If this was to be the strategy, the biggest question for me was how Oracle would succeed with the “we do it all” strategy where Sun failed. Sun’s dream was largely along these lines – most recently manifested in what I called “The Pink Dot Theory” for the world map full of pink dots denoting Sun IP that Sun CEO Jonathan Schwartz would often show. The answer is a combination of spending more money and optimizing, including changing from a build-to-stock to a build-to-order scheme for their high-end hardware.
A major part of that is being more high-touch, as Ellison put it:
We just have to do a better job [than Sun did] taking this [excellent Sun engineering] and delivering it to customers directly.
As such, much of the talk in the 5 hour event touched on services, supply-chain fixes, focusing on high-end vs. commodity offerings, and in general working more directly with customers.
The single-sourced stack
This is the grand old question of tech companies. Technology companies love to claim that customers want “one throat to choke,” one vendor to help them simplify all the complexity, and so on. To vendors, it means all parts of the stack to get paid for.
The good side, as highlighted by customers on the stage time and time again was a reduction in complexity: having to worry about integrating less things, having to manage less things, etc. It’s kind of the same appeal of the cloud: less stuff.
The bad side of having one throat are the risks: IT buyers are afraid of single stacks because it locks them into price-hikes, risks of technology slow-downs, and otherwise presents the risk of harming them in the long-term. Open source was used as a response to these risks when manifested in the past 20 years.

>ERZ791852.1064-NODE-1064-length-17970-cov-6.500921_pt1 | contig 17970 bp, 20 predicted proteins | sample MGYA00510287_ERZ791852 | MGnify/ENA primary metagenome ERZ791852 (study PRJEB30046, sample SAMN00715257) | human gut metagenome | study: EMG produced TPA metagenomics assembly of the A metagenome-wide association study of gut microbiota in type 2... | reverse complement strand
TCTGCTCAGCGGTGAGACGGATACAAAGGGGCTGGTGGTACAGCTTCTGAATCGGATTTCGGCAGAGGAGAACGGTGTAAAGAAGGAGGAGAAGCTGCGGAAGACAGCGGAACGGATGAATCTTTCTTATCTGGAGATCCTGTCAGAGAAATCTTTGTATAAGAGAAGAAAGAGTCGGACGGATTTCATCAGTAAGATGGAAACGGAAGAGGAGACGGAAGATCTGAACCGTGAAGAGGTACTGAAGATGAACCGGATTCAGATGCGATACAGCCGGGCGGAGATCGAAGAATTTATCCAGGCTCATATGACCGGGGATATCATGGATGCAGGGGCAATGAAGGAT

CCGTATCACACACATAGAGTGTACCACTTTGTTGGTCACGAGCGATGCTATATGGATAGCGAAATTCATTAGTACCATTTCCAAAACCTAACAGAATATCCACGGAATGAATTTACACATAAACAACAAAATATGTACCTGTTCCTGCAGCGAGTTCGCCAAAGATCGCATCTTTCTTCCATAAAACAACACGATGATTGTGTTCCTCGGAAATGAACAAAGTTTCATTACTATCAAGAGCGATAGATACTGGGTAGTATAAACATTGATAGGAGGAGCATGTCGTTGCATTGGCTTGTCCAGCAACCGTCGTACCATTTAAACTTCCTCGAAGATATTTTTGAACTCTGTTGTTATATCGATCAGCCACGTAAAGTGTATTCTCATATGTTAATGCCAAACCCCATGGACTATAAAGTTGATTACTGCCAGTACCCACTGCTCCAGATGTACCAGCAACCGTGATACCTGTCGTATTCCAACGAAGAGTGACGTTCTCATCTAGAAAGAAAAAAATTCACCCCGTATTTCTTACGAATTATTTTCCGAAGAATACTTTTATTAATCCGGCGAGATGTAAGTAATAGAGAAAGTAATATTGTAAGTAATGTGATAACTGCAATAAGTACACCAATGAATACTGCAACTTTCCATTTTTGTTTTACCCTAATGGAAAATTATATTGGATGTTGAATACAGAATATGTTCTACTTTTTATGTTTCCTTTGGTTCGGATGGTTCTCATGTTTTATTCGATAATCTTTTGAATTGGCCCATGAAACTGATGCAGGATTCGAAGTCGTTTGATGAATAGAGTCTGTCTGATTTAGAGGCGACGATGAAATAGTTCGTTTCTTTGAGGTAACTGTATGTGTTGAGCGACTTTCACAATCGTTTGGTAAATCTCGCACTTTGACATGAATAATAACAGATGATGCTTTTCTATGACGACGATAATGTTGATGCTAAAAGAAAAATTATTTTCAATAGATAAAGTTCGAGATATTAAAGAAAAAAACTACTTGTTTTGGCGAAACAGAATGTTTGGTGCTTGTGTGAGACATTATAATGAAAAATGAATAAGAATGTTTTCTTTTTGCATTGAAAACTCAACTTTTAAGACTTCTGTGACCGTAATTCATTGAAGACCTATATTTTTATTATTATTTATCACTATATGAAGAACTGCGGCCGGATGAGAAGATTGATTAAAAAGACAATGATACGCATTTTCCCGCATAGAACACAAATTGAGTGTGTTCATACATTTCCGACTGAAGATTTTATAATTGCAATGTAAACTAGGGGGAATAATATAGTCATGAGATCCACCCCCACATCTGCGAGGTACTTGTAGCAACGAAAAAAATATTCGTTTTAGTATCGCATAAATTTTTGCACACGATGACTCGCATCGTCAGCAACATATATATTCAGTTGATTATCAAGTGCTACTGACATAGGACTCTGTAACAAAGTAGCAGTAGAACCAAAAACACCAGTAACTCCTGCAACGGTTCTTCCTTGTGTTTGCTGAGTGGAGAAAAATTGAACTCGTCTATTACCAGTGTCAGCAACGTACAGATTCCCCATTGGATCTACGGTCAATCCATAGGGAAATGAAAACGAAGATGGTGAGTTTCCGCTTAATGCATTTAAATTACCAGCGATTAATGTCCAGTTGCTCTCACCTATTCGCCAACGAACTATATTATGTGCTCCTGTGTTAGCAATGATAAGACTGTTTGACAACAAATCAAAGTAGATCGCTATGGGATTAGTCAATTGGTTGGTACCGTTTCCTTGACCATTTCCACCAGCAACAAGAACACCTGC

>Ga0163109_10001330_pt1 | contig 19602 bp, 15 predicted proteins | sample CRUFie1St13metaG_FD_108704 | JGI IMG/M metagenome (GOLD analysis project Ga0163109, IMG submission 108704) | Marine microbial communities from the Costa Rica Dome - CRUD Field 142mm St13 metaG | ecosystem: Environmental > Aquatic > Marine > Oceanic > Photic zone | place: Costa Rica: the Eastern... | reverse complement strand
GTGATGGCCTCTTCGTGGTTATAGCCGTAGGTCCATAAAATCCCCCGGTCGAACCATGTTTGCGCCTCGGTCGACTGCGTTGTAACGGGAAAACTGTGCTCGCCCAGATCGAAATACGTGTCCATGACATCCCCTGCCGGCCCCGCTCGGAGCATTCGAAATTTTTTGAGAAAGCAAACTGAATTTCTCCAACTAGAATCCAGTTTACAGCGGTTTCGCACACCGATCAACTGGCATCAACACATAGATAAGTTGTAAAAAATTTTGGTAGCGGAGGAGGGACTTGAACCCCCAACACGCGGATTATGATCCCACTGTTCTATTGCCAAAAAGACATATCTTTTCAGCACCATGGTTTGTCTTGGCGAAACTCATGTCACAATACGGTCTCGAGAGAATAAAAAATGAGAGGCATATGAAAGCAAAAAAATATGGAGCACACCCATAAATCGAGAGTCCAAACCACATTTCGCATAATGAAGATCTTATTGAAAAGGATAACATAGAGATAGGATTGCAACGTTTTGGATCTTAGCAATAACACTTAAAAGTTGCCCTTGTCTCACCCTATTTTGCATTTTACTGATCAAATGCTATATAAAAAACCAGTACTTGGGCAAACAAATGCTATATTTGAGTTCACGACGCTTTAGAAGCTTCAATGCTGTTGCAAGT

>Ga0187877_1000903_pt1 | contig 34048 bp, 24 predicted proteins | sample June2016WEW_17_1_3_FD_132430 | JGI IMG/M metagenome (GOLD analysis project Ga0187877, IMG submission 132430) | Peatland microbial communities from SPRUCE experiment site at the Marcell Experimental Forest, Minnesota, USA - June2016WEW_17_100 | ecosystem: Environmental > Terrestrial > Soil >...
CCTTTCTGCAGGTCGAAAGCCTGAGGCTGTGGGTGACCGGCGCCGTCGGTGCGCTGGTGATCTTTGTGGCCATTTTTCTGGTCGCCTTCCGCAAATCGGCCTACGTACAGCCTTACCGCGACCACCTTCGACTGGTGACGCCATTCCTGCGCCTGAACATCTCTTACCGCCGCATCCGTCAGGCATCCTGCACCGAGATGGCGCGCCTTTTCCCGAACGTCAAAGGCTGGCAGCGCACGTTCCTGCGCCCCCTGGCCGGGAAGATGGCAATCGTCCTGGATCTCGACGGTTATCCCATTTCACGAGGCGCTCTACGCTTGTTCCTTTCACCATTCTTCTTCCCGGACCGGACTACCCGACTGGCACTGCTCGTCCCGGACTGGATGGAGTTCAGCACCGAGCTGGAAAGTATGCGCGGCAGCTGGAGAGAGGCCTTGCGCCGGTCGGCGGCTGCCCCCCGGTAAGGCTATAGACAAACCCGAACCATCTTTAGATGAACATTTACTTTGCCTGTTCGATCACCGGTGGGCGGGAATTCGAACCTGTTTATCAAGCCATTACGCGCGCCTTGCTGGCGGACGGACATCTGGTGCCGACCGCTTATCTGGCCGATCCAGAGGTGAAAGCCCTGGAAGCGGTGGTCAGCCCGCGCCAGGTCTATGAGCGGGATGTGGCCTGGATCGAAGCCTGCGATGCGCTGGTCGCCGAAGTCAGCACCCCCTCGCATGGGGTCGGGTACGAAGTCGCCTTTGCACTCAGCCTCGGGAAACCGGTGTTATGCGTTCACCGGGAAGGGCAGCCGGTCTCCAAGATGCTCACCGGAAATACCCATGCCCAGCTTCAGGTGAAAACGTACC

It’s interesting to think of other parts of the tech world where “single stacks” are sold: networking, performance enhancement pizza boxes, mobile devices, and so on. Most any category – which is most of them – that aren’t “open” have single stack approaches: servers and enterprise software are one of the few places that can be – and are – decomposed into parts from various vendors.
There wasn’t much mention of “cloud computing,” with words like “clusters” and “grids” being used as synonyms. Larry Elision reserved most of the cloud zingers for himself, and they amounted to one of his kinder statements “everything’s called cloud now, there’s nothing but cloud computing.” Which is another way of saying, if everything is a cloud, “cloud” is meaningless.
And, of course, they took what I call the LL Cool J stance on cloud computing: don’t call it an innovation, we been doin’ it for years! With virtualization and cloud computing, this is what every elder company has said, so it’s expected.
Ellison said Solaris would be the best at running clusters, “or I guess the [popular] word is ‘cloud,’” he tacked on. So, there you go: cloud for Oracle is about all that existing cluster and grid stuff we’ve had for year. Presumably, with new innovation laced on-top. And really, with “cloud computing” potentially having the same specter as “open source” (cheap), who can blame that attitude?
The more interesting question for Oracle is answering the call of SaaS, where “SaaS” means “paying less and having an easier time managing the applications because I don’t actually manage them.” I’m not sure there’s a clear answer from Oracle on that one at the moment except, “you probably don’t want that.”